Tackling%2bthe%2binformal%2bsector_McKinsey%2b2006 - Home...

Info iconThis preview shows pages 1–2. Sign up to view the full content.

View Full Document Right Arrow Icon
Home > About Us > McKinsey in the News > Tackling the Informal Economy BusinessWeek Diana Farrell May 8, 2006 McKinsey's Diana Farrell says companies operating in the gray zone sap economic growth in the developing world. Here's what governments should do What do Japan, Singapore, South Korea, and Taiwan have in common? Obviously, they are Asian nations that joined the ranks of the wealthy during the second half of the 20th century. But a less well-known shared feature is that none of them have much of an informal economy. Research on economic development from the McKinsey Global Institute (MGI) and others shows consistently that these two facts are closely related. Sadly, the converse is also true: When large numbers of businesses fail to register, ignore labor laws, flout regulations, and evade taxes, they hinder the expansion of more productive, modern companies. TINY TRADERS. That puts a powerful brake on a country's growth rate, locking it into a condition of "emerging but never quite making it," and condemning those living and working in the gray economy to a lifetime of insecurity and poor living standards. For Asian nations with large informal economies — the Philippines, Indonesia, Thailand, India, and Vietnam among them — this is bad news indeed. This view, however, is not accepted by many policymakers and development economists. Two myths prevail. The first is that unlicensed activities by unregistered businesses paying little or no tax do not threaten the growth of the formal, modern economy. Many believe that informal operators are mostly tiny street traders, too small to prosecute for tax evasion, and any that grow bigger will naturally choose to "go straight" as they expand. The second myth is that for a country experiencing mass rural-urban migration, a growing informal sector is a godsend because it will create jobs much faster than the formal economy can. INCENTIVE TO HIDE.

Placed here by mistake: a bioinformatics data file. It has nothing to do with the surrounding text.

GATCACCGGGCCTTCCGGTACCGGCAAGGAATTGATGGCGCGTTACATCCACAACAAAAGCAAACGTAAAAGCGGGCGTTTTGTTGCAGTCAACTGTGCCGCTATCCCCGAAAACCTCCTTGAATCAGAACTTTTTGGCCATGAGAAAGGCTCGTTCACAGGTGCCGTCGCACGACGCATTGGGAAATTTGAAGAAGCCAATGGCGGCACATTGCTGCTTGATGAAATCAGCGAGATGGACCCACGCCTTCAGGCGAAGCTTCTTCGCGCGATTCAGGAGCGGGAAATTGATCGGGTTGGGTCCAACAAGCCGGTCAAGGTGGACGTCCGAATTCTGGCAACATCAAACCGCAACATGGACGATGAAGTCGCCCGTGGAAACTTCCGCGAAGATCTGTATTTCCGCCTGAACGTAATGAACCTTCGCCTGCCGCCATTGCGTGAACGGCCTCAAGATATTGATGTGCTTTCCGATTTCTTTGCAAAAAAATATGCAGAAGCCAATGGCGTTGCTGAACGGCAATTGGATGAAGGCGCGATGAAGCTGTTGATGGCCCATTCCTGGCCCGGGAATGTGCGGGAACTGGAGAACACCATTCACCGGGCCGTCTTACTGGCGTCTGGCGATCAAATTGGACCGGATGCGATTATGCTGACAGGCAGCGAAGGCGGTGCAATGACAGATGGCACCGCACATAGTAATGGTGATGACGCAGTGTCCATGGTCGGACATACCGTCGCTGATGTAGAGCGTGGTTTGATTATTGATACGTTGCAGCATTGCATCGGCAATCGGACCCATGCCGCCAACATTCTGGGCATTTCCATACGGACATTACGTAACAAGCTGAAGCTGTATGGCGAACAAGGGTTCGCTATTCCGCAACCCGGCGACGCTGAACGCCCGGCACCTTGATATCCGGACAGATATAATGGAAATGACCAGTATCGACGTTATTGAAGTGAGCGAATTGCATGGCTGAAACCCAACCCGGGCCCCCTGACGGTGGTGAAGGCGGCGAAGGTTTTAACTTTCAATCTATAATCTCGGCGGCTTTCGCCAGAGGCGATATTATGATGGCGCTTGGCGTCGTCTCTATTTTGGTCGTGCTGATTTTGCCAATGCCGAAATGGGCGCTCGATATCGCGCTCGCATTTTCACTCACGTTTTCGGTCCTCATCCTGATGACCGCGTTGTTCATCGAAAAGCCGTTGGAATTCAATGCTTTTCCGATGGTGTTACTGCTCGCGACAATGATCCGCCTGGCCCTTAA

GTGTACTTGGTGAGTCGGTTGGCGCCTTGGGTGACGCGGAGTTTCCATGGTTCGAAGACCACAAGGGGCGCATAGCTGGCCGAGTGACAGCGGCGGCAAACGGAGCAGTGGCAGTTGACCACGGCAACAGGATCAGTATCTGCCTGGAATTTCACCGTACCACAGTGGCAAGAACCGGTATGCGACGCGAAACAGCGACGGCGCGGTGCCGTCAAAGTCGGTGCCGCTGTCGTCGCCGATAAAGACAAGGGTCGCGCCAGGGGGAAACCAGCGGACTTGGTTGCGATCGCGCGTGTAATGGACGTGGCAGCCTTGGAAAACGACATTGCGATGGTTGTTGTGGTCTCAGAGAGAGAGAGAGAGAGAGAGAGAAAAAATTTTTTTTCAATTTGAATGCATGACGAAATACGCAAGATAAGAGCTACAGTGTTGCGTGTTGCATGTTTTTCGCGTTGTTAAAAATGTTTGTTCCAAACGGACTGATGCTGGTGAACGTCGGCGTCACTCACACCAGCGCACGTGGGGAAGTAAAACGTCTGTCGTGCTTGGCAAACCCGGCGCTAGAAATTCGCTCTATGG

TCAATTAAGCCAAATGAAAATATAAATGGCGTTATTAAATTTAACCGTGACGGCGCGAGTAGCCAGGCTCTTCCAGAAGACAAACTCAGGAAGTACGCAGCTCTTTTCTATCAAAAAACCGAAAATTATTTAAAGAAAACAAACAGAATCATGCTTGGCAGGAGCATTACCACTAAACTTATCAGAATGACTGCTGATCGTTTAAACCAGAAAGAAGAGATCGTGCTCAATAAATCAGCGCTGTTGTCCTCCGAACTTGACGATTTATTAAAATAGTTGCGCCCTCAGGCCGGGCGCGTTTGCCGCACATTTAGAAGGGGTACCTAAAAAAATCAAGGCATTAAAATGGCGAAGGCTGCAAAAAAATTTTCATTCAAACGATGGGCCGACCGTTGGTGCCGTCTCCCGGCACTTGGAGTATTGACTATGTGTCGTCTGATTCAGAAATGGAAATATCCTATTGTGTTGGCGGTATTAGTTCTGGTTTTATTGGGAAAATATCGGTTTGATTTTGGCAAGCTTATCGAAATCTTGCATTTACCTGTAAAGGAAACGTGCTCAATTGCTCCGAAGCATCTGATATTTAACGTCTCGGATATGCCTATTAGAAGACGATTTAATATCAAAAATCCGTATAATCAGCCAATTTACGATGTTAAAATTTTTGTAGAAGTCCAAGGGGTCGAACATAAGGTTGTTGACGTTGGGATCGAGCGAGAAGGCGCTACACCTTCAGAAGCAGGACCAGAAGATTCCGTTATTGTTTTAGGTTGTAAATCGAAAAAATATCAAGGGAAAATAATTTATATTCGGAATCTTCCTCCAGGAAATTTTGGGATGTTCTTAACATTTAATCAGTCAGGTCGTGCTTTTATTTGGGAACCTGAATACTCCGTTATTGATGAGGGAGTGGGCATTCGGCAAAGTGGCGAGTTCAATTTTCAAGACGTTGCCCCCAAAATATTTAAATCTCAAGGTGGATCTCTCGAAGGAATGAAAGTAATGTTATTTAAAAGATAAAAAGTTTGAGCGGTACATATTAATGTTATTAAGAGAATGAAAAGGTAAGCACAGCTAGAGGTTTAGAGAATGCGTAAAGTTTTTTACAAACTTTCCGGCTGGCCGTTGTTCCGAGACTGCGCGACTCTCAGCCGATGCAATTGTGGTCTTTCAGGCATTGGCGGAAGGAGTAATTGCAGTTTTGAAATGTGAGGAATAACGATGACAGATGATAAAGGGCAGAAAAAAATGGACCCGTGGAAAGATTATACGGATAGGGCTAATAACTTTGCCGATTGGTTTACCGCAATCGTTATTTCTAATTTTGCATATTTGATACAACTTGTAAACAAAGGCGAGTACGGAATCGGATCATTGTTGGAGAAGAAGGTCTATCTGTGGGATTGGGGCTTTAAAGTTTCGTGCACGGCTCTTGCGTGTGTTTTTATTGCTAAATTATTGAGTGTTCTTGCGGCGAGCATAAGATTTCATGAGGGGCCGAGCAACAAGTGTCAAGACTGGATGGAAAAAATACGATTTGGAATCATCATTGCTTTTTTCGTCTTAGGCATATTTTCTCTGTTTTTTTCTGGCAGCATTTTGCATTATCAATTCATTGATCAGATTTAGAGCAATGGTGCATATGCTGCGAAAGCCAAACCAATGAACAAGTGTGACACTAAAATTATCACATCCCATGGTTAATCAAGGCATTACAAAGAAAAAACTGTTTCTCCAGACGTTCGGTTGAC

Background image of page 1

Info iconThis preview has intentionally blurred sections. Sign up to view the full version.

View Full DocumentRight Arrow Icon
Image of page 2
This is the end of the preview. Sign up to access the rest of the document.

This note was uploaded on 11/10/2011 for the course ECON 4310 taught by Professor Staff during the Fall '08 term at Kennesaw.

Page1 / 3

Tackling%2bthe%2binformal%2bsector_McKinsey%2b2006 - Home...

This preview shows document pages 1 - 2. Sign up to view the full document.

View Full Document Right Arrow Icon
Ask a homework question - tutors are online